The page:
On the other hand, people seem to be retiring earlier and earlier. Many of my cohorts are planning on retiring in their fifties. Others, who've had financial strains such as divorce or a failed company, are lamenting that they might, worst case, actually have to work into their 60s. On current trends, I can see the expected retirement age creeping down to 50.
On the third hand (I must be an octopus), we seem to be taking longer to enter the work force, mostly for good reason. It can take ten years or longer to get a Ph.D. in some fields. We seem to need ever more lawyers and managers with MBAs. Healthcare is becoming an ever larger percentage of our GDP and it takes forever to become a doctor. At the present rate, the average age of entering the work force might be as high as 25.
I've just painted a picture where, on average, people enter the work force at 25, leave at 50, and live to 100. This implies (making the somewhat erroneous assumption of a flat age distribution) that there will be one worker for every four people.
This scenario, regardless of how it is financed, is a far, far less well off scenario than one where 3 out of 4 people work, which would be the case if everybody in the picture above worked till they died. It doesn't matter if everyone saves huge percentages of their income in order to prepare for their retirement years. In that case, there would be a large number of dollars chasing the few goods and services that can be produced by the one out of four people working. It doesn't matter if the government somehow extracts huge taxes out of the workers to pay for the retirees (and children). The total pie to be consumed would be much smaller than it would be if we all work for a larger percentage of our lives.
Thus, when pundits pontificate about fixing social security and other retirement entitlements, I can't even start to take it seriously unless it provides an incentive for people to work longer. A society in which people are retired for 20 or 50 years of their adult life is a poor society complete with a great deal of intergenerational resentment. It's simply unworkable in my opinion. And that's without even taking into account that as I've been watching people retire, I've noticed that they seem to go down hill much faster after retirement. I think that retirement is unhealthy for most people.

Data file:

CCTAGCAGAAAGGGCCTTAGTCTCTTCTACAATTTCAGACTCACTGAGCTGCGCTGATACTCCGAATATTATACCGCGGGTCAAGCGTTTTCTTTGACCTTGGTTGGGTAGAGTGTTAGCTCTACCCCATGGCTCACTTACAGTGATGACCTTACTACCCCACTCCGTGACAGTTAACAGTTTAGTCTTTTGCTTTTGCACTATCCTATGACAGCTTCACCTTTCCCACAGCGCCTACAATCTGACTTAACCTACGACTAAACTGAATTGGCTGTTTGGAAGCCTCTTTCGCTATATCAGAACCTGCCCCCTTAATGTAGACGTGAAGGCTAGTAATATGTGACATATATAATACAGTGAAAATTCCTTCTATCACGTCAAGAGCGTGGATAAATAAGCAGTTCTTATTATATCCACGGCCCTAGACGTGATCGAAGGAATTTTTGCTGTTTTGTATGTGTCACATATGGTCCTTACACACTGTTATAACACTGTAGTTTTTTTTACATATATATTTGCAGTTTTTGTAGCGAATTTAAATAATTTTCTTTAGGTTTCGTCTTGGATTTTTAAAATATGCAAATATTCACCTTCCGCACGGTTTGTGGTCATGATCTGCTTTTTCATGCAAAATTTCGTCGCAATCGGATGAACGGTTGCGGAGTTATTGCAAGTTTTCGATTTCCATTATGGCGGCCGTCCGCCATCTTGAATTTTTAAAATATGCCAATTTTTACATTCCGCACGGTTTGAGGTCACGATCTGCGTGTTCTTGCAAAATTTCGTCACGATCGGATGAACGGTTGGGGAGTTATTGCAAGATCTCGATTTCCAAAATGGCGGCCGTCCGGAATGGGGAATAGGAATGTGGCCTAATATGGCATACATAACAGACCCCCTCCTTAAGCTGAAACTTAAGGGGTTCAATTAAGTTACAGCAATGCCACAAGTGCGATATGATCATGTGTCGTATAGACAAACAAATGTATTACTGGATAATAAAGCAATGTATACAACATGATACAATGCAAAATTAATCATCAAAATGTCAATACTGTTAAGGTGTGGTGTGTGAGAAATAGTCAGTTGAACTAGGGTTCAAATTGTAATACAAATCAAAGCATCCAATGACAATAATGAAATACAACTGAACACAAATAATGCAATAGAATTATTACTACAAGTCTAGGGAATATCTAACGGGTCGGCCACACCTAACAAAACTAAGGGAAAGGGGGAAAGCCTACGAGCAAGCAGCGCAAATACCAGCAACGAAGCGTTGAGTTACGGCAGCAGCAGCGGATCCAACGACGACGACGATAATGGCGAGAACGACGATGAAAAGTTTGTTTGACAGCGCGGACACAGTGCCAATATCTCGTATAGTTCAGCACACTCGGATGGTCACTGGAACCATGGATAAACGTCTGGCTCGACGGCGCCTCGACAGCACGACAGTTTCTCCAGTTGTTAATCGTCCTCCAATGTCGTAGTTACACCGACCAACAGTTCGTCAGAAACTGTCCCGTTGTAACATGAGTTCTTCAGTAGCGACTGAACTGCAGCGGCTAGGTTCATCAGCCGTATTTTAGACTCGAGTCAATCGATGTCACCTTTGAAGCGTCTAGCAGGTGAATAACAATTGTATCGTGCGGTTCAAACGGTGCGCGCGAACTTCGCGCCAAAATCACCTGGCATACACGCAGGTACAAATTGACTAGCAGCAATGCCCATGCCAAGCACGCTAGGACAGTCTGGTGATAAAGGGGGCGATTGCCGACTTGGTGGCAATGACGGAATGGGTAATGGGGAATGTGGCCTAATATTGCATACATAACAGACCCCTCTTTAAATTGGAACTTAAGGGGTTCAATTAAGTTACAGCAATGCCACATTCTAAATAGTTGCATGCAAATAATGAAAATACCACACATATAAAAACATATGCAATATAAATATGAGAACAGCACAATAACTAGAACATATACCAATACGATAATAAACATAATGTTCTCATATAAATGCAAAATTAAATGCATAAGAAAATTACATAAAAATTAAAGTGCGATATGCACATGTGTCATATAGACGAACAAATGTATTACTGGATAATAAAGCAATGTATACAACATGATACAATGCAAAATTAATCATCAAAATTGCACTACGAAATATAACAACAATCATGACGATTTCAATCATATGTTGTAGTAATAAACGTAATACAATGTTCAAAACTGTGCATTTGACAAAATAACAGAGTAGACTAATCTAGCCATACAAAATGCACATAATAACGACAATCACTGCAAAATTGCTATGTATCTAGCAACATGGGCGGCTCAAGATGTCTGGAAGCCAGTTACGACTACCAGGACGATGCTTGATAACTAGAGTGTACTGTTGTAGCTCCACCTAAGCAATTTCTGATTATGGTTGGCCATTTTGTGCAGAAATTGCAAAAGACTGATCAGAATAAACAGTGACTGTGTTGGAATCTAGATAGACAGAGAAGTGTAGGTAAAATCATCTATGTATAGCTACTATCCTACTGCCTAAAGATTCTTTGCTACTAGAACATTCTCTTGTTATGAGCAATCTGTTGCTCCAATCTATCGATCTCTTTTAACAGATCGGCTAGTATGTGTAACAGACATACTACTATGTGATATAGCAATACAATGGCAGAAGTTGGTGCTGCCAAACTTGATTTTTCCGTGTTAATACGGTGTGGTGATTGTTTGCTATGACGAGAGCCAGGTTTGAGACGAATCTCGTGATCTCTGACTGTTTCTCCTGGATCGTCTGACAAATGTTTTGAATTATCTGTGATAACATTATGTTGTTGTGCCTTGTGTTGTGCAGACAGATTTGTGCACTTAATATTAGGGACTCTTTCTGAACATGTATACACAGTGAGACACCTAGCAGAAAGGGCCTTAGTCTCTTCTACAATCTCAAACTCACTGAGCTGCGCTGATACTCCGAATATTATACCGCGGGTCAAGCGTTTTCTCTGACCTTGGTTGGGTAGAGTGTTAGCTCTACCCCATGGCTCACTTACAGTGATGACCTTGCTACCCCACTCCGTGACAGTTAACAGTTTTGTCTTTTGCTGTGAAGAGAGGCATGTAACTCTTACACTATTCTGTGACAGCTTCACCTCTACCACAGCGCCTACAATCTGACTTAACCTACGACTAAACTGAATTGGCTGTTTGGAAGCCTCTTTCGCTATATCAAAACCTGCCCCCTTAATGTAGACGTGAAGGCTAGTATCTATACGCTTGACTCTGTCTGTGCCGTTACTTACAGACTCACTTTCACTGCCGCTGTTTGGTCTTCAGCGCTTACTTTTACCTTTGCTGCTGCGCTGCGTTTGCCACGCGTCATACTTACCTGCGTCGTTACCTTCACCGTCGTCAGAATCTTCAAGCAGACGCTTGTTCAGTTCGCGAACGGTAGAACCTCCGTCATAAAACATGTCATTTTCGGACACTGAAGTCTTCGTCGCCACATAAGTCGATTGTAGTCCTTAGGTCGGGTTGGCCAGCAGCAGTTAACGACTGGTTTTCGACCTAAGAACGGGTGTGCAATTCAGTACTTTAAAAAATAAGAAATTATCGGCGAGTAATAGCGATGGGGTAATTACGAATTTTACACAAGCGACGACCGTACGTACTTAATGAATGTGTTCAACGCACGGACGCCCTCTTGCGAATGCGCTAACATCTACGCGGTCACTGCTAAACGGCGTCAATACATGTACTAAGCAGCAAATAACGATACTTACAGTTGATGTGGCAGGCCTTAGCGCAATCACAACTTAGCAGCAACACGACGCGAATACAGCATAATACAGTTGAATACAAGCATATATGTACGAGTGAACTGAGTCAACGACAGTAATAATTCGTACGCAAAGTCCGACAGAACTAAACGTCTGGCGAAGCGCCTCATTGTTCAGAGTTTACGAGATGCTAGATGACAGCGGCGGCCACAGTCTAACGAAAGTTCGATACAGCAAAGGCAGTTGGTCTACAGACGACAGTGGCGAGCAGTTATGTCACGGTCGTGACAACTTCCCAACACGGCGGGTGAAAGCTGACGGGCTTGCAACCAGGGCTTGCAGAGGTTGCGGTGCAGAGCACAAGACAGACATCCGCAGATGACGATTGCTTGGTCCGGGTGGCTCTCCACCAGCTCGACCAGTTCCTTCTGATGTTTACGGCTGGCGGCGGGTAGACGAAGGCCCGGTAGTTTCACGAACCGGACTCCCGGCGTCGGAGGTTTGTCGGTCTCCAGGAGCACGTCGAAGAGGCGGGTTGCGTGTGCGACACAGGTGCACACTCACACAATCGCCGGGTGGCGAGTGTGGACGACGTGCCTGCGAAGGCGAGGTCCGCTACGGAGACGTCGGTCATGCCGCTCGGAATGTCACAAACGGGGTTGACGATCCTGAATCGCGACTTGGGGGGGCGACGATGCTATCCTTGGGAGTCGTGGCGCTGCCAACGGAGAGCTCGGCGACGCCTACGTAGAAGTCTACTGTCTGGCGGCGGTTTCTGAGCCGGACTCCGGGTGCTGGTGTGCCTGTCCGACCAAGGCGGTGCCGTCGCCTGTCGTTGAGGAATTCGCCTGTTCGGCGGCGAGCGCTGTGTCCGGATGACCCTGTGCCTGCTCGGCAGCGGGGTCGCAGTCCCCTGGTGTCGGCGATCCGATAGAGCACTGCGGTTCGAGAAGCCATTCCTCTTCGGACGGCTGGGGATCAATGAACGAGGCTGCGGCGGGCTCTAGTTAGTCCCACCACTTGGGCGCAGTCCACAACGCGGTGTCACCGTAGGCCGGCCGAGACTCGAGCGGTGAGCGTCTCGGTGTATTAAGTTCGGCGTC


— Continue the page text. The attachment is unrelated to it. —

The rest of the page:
That's why a new book (or more accurately the description of said new book since it hasn't been released yet) by Charles Murray, the at least partially evil genius (in my opinion) author of the Bell Curve, caught my eye. In "In Our Hands", Murray proposes tossing social security (and the other entitlement benefits such as medicare) out the window and replacing them with a $10,000 stipend to every adult over 21:
Assuming that the questions really do have answers that aren't too evil, the single solution that "the Plan" offers that I think is absolutely critical is that it eliminates the concept of a retirement age, or a specific point at which retirement benefits begin. It would enable people to decide when to retire based on the proposed stipend and its current value in the market.
The one I have devised--I call it simply "the Plan" for want of a catchier label--makes a $10,000 annual grant to all American citizens who are not incarcerated, beginning at age 21, of which $3,000 a year must be used for health care. Everyone gets a monthly check, deposited electronically to a bank account. If we implemented the Plan tomorrow, it would cost about $355 billion more than the current system. The projected costs of the Plan cross the projected costs of the current system in 2011. By 2020, the Plan would cost about half a trillion dollars less per year than conservative projections of the cost of the current system. By 2028, that difference would be a trillion dollars per year.
Many questions must be asked of a system that substitutes a direct cash grant for the current welfare state. Work disincentives, the comparative risks of market-based solutions versus government guarantees, transition costs, tradeoffs in health coverage, implications for the tax system, and effects on people too young to qualify for the grant, all require attention in deciding whether the Plan is feasible and desirable. I think all of the questions have answers, but they are not one-liners; I lay them out in my book.
This would provide an automatic feedback mechanism. If too many people decided to retire too early, the goods and services that $10,000 could buy would drop and this would encourage people to keep working. This self regulating mechanism would reduce the likelihood of situations where there are too many people who aren't working. In other words, it's a solution that could work for the long haul, and it can continuously adapt as technology and society changes.